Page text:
Compulsory discrimination against ‘Homosexuals and Sex Perverts,’ 1935-1969
Gail Bederman | Wednesday, April 21, 2010
“Have American homosexuals ever experienced the types of legal discrimination facing women or racial minorities?” The answer is a resounding “Yes!” even if we ignore the issues of marriage and military service. Between 1935 and 1969, federal state and local governments went to previously unknown lengths to find, expose and rid the nation of what authorities called “sex perverts.”
Today, these policies are mostly forgotten. Yet if we forget them, we cannot understand why LGBT Americans began to organize for gay and lesbian civil rights in the 1950s and 1960s. This column discusses only four of the era’s many types of compulsory governmental discrimination against LGBT Americans.
1. Arrests for Disorderly Conduct, Loitering, Cross Dressing and Private Sexual Behavior. Until 1880, laws criminalizing voluntary sodomy were rarely enforced. Between 1880 and 1920 all states with large cities, except Texas, made oral sex a felony, too. Arrests increased. Across the nation, police began arresting visibly gay men and women for cross dressing, disorderly conduct or “loitering with lewd intent.” Between 1946 and 1967, hundreds of LGBT persons were arrested each year for sodomy or attempted sodomy, and thousands for lesser offences like “cruising,” propositioning an undercover policeman or woman, wearing sex-inappropriate clothing and being present in a gay or lesbian bar during a raid. Newspapers routinely printed the names of those arrested, who frequently lost their jobs as a result.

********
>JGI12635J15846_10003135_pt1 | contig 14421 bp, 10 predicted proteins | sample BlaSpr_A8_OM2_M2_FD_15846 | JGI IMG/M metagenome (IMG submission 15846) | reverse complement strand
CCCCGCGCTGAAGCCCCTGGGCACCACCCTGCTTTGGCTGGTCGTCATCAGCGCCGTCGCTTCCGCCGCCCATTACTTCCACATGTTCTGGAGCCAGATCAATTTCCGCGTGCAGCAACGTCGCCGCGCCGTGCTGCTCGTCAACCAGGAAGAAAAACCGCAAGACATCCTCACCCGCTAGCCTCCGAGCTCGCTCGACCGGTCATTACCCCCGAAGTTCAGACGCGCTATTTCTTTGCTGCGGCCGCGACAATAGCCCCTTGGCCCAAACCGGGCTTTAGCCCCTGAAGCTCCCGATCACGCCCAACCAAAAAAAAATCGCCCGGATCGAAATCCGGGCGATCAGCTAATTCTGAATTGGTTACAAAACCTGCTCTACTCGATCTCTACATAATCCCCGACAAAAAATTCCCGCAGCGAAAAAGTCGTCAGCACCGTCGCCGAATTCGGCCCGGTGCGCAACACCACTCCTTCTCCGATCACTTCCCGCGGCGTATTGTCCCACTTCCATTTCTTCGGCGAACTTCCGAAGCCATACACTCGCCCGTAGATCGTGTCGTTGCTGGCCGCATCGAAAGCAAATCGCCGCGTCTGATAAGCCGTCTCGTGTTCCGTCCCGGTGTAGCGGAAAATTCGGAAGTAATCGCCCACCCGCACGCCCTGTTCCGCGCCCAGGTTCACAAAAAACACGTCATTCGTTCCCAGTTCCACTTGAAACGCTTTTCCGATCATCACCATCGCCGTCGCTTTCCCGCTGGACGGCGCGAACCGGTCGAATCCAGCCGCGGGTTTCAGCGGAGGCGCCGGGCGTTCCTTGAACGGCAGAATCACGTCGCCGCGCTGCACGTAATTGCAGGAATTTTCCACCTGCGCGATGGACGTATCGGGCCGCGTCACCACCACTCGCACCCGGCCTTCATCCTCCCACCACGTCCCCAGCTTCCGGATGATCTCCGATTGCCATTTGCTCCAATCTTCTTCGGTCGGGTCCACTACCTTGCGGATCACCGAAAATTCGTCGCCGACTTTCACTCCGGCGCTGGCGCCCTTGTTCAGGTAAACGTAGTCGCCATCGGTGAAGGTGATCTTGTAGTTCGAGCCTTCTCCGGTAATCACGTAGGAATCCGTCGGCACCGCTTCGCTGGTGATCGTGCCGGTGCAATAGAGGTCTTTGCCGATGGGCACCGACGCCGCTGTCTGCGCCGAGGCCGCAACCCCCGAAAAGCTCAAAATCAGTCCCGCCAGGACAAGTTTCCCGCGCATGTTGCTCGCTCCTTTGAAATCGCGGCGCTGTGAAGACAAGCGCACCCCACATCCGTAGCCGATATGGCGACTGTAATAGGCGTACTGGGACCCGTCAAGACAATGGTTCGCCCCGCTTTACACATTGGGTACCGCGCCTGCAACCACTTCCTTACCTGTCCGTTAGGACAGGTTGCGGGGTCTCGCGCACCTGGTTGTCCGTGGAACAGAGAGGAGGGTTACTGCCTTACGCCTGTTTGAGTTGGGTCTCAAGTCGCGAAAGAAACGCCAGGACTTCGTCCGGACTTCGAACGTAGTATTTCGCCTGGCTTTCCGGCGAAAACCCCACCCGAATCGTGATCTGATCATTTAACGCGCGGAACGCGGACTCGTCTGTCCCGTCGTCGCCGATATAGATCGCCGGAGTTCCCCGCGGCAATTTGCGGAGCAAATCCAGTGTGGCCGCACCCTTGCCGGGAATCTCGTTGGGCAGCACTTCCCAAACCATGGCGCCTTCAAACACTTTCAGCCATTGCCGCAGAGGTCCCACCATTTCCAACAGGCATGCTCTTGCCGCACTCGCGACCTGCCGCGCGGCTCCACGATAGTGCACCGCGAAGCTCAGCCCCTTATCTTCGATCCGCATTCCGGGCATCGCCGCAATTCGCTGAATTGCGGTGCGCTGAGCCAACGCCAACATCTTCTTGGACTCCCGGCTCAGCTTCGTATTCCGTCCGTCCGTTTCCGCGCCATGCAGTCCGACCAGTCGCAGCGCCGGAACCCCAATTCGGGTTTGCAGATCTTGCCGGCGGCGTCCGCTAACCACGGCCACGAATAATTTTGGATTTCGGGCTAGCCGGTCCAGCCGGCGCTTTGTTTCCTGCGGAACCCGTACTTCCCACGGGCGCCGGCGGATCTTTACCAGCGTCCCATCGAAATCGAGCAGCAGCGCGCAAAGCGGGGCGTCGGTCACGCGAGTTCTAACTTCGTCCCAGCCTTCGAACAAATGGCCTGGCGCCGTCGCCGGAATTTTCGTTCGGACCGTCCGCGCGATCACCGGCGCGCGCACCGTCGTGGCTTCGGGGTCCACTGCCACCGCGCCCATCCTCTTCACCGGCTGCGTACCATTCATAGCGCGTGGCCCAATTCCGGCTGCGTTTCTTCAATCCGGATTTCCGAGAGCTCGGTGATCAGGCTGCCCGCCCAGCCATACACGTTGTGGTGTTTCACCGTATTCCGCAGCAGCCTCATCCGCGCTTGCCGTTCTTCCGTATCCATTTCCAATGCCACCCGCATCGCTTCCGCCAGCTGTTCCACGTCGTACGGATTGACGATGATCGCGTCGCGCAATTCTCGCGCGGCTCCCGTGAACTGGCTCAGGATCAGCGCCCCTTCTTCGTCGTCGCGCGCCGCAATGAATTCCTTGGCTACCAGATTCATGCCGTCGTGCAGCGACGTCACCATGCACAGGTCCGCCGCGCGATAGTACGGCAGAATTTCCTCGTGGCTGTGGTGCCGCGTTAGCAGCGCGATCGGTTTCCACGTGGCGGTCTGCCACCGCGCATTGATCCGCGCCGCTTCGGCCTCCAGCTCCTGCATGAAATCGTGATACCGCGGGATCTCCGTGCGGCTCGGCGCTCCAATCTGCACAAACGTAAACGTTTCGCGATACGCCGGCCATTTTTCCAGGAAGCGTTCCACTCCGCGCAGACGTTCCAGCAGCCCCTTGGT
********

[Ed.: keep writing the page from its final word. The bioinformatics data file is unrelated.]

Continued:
2. Liquor Authorities Targeted Gay and Lesbian Bars. After Prohibition, control of alcohol was returned to the states. To regulate bars, saloons and restaurants, states and localities issued liquor licenses, revoking them for establishments considered disorderly. Bars that regularly served “prostitutes or homosexuals” were, by definition, “disorderly.” From California to New York, gay bars were regularly raided and closed.